The Department of Historical Research (as it was known when Rhys was here) at The Colonial Williamsburg foundation lost a good friend, much-respected colleague, and enthusiastic supporter with the death of Rhys Isaac.
The most veteran among us remember Rhys toiling away in the microfilm room upstairs in the Barrett House across from the Public Hospital, back when Dr. Edward Riley was Director of Research. A special friend of Dr. Riley’s successor, Dr. Cary Carson, Rhys spent a good deal of time among us in all of our subsequent departmental homes, and he always brought with him his distinctive hearty greetings and the light of his enthusiasm for Virginia history. We have fond memories of Rhys and Cary visiting in Cary’s office. Their collegial conversation, salted with laughter, could be heard throughout the department.
I vividly remember my first real encounter with Rhys. A couple of decades ago, John Barrows (formerly manager of music and dance at Colonial Williamsburg) and I performed a minuet for History Forum. I was apprehensive about doing it. As a young historian, I wanted to be taken “seriously” by the historians gathered there, and this didn’t seem to be the way to go about it. Afterwards, who should come bounding up to me but Rhys Isaac, whose Transformation of Virginia had taken the scholarly world by storm. “Extraordinary!” he kept saying. “How many historians can actually say that they have dressed in the garb of the eighteenth century and performed a dance central to the experience of men and women then? Extraordinary!” from then on, as he did with so many others before and after, he took a special interest in my projects and shared his with me. We exchanged e-mails, punctuated liberally with exclamation points, until a couple of weeks before his death.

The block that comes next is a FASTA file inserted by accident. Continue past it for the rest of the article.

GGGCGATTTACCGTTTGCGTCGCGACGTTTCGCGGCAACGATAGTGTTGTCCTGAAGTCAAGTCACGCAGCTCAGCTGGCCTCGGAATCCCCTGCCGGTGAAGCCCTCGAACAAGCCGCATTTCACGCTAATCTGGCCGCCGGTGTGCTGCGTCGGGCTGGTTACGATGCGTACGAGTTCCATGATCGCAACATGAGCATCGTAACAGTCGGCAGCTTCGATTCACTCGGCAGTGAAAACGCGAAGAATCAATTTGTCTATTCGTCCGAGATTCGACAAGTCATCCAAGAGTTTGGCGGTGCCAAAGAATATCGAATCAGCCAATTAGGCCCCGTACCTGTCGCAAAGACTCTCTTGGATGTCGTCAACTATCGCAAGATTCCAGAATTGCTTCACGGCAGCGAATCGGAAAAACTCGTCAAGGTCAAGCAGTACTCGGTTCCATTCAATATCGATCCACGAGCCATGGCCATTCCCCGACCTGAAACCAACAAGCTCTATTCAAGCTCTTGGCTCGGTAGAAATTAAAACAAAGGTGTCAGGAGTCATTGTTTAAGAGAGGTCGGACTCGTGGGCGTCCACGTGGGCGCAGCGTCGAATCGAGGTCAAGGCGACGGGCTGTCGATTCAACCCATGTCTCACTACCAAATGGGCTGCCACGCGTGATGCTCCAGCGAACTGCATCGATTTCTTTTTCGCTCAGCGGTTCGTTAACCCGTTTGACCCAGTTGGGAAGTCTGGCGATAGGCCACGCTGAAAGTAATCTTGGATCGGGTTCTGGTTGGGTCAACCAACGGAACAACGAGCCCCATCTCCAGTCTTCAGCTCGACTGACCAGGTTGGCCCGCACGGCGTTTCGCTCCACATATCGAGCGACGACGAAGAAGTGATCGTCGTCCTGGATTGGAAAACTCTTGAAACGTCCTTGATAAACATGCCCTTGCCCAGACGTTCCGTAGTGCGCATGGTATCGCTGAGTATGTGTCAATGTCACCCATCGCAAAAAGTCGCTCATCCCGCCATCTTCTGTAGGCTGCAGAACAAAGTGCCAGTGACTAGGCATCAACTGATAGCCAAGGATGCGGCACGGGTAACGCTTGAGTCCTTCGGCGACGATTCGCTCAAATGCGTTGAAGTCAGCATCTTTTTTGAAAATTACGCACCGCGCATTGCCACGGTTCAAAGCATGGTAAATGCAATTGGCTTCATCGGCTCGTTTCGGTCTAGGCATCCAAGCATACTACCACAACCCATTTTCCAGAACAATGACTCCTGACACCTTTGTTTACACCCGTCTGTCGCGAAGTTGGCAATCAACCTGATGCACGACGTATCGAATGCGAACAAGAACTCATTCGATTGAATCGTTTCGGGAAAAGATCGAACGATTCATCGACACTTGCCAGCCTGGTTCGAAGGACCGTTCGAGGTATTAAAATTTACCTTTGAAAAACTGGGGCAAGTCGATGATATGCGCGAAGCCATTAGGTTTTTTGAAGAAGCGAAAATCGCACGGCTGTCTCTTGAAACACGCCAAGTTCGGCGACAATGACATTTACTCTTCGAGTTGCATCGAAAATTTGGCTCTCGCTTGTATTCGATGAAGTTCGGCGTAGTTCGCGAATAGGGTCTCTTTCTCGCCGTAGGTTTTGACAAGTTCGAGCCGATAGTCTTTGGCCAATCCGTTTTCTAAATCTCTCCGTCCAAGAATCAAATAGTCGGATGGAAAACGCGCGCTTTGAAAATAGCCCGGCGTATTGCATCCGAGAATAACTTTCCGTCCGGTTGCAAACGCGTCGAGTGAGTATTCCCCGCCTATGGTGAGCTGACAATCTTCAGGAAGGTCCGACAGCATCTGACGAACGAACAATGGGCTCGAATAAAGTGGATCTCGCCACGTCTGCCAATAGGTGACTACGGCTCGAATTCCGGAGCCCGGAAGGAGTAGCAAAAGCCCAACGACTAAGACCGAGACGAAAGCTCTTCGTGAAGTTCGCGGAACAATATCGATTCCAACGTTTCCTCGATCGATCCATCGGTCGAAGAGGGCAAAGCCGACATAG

Rhys had a special affinity for museum history. He regarded the museum not only as a podium for the teaching of good history but as a stage for performing it, much as the events of history had been “performed” when they first happened. No one understood eighteenth-century social life as a performance better than Rhys Isaac. And few appreciated the “set” of Colonial Williamsburg more than he did.
Rhys understood our character interpreters, who bring to life persons of the past in our Historic Area. He felt their passion for the people they portrayed, and he was always a willing mentor as they engaged in their research. He wasn’t above joining in: Rhys Isaac in a nightshirt and cap became Landon Carter, to his own great delight!
He was one of the most generous, encouraging, and engaging scholars of colonial Virginia. Our department was always a brighter place when he was in Williamsburg, and he will be sorely missed.
Cathy Hellier, for the Department of Training and
Historical Research at The Colonial Williamsburg Foundation